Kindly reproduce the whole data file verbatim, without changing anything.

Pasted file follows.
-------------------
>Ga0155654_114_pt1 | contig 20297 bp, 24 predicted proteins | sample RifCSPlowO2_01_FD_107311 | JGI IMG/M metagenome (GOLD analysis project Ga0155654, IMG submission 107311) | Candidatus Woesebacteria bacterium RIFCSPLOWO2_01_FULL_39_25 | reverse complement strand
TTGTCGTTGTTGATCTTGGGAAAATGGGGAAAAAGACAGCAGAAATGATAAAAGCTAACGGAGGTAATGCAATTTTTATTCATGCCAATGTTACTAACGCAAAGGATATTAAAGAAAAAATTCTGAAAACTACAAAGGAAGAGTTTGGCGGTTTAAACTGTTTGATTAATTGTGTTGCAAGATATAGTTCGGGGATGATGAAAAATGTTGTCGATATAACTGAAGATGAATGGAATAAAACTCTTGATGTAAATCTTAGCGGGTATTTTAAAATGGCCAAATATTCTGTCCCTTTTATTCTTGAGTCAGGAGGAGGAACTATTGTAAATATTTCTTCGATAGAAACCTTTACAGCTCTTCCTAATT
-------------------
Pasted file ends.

>Ga0155654_114_pt1 | contig 20297 bp, 24 predicted proteins | sample RifCSPlowO2_01_FD_107311 | JGI IMG/M metagenome (GOLD analysis project Ga0155654, IMG submission 107311) | Candidatus Woesebacteria bacterium RIFCSPLOWO2_01_FULL_39_25 | reverse complement strand
TTGTCGTTGTTGATCTTGGGAAAATGGGGAAAAAGACAGCAGAAATGATAAAAGCTAACGGAGGTAATGCAATTTTTATTCATGCCAATGTTACTAACGCAAAGGATATTAAAGAAAAAATTCTGAAAACTACAAAGGAAGAGTTTGGCGGTTTAAACTGTTTGATTAATTGTGTTGCAAGATATAGTTCGGGGATGATGAAAAATGTTGTCGATATAACTGAAGATGAATGGAATAAAACTCTTGATGTAAATCTTAGCGGGTATTTTAAAATGGCCAAATATTCTGTCCCTTTTATTCTTGAGTCAGGAGGAGGAACTATTGTAAATATTTCTTCGATAGAAACCTTTACAGCTCTTCCTAATT